Most financial advisors are aware that a succession plan is important to their business and clients. Based on the last study done by InvestmentNews in 2012, 94% of respondents acknowledged the need for a plan, yet only 7% of those respondents actually had a plan.
There are a host of considerations and challenges when considering your firm’s succession plan, such as who will participate, are they ready, can they afford to buy in, do they have spousal support on their decision, can you afford to let them buy-in, do you want to have a partner, are you ready to start sharing your firm’s financials?
These are challenging questions with long-term implications, whether you do something or not. But, succession planning takes many forms and there are many “tools in the toolbox” allowing you to start fostering an environment that nurtures employees and gets them to gradually start thinking and acting more like an owner – and that is every owners dream, is it not? — To have your team as invested in the business as you are.
If you are not ready for a partner, but would like to start creating a path to ownership and add another resource beyond cash compensation to help retain your top talent – consider a phantom equity plan.
“Phantom equity” is a generic term that refers to a right to a cash payment/benefit (or the ability to convert phantom units to actual voting shares) upon a designated event in the future where such payment is based on the value of an equivalent number of shares of the company.
When the payout is made (upon meeting certain objectives, such as sales, profits, or other targets), the value of the award is taxed as ordinary income to the employee and is deductible to the employer, or in some cases if the phantom equity plan is part of a succession strategy, the units might equate to some discounted buy-out value.
There are many ways to construct these plans, and based on how they are constructed, you can incent a variety of behaviors. For example, if you planned to retire in the next 5-7 years, you could build a phantom equity plan that would share a percentage of any growth in your company’s value beyond today’s value with your successor. This ensures they share in the upside/growth (if any), remain invested in the success of the company, allows you to provide an additional benefit beyond basic cash bonuses, and will help the successor afford the eventual buyout since they will receive a discount on the final purchase price (discounted for their equity in the growth since the plans inception).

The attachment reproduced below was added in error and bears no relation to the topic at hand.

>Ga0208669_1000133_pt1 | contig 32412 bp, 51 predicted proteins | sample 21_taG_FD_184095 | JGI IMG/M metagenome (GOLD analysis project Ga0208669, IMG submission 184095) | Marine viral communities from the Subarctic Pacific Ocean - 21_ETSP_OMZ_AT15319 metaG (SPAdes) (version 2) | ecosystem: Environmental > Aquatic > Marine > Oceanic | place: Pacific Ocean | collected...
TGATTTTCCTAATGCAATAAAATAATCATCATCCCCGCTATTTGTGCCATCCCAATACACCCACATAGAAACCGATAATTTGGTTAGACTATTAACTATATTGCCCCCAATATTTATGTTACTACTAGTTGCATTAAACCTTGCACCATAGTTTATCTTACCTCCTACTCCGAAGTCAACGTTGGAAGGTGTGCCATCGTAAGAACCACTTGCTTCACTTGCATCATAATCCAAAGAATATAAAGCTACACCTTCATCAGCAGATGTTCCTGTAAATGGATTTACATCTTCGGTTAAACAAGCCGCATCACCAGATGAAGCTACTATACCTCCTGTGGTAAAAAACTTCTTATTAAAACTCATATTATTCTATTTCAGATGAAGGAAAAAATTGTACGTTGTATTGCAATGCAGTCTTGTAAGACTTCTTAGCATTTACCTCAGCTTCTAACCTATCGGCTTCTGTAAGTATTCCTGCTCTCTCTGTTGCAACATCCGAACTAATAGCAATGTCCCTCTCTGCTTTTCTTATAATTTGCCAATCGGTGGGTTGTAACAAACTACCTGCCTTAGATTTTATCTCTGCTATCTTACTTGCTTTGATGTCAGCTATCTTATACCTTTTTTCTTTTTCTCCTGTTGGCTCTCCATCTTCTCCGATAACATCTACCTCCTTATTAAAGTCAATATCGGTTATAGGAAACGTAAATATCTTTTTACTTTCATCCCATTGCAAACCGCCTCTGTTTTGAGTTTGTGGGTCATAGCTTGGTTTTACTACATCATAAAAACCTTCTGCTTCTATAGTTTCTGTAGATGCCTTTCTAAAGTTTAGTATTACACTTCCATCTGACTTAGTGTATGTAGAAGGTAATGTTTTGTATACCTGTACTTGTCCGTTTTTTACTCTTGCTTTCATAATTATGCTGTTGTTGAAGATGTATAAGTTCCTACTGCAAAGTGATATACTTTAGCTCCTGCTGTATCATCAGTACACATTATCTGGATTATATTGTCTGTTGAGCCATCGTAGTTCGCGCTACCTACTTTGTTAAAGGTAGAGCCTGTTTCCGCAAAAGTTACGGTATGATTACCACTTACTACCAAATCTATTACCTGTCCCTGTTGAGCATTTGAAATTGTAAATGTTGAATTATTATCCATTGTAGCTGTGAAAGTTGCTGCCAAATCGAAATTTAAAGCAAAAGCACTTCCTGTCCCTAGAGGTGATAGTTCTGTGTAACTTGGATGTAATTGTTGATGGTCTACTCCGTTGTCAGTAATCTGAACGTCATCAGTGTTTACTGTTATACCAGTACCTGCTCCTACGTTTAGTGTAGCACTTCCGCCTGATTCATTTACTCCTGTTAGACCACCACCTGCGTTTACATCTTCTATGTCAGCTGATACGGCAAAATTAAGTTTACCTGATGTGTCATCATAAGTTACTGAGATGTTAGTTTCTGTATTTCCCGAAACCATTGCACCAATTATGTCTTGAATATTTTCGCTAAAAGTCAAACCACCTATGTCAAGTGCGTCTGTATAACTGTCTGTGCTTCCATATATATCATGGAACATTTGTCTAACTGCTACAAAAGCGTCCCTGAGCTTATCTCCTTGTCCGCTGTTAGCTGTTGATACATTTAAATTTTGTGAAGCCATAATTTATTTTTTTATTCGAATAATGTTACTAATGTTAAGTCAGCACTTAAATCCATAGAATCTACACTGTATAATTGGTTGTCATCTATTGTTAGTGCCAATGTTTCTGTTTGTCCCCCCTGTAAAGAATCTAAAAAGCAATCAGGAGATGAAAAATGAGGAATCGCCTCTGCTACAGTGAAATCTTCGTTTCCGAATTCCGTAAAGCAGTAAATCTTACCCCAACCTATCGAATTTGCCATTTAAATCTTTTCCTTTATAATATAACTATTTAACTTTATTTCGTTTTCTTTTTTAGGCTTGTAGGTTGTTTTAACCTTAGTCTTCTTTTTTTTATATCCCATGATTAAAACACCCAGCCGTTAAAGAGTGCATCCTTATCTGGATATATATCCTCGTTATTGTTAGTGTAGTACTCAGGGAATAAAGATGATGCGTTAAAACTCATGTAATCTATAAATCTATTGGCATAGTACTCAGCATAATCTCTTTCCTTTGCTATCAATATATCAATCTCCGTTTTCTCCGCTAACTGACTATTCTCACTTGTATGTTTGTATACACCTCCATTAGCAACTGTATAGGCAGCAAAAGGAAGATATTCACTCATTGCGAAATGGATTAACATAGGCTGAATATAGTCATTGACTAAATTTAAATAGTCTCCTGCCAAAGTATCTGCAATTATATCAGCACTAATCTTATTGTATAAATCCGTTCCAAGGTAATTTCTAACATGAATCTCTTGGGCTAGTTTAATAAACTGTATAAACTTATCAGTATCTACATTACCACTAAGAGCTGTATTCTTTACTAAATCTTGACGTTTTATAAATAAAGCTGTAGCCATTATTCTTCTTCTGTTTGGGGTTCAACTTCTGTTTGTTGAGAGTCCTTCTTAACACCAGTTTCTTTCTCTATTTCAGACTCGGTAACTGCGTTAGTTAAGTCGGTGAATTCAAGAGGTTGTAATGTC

Phantom equity plans like this are being used more and more by advisors as a simple solution and first step in a more robust plan for the future of the firm.
While incredibly simple and effective, there are potential complications with phantom equity plans. One of the complex elements of these types of plans are the potential tax implications of dealing with deferred compensation rules as defined by Section 409A of the Internal Revenue Code if the phantom equity is granted incorrectly/sub-optimally. Phantom equity plans (e.g. Stock Appreciation Rights), are exempt from the deferred compensation rules under Section 409A, but only if the units are granted at the fair market value of the company at the time of the grant/issue to the successor.
To avoid these tax implications, having the company valued by a third-party is a great way to help insulate yourself from unforeseen tax consequences of an otherwise simple strategy. Section 409A contains extensive rules regarding the valuation of closely held companies and safe-harbor valuation methods which place the burden of proof on the IRS to refute the valuation if audited.
Succession Resource Group can assist you in developing your succession plan and provide a cost-benefit analysis on whether a phantom equity plan may be a useful resource for your situation. A phantom equity plan is a great way to avoid having to give your successor the money to buy you out and is a great tool to attract, retain, and reward top employees. It is important to ensure that your plan is developed hand-in-hand with your CPA/accountant and attorney to ensure you are well advised and can avoid the pitfalls contained in IRC 409A.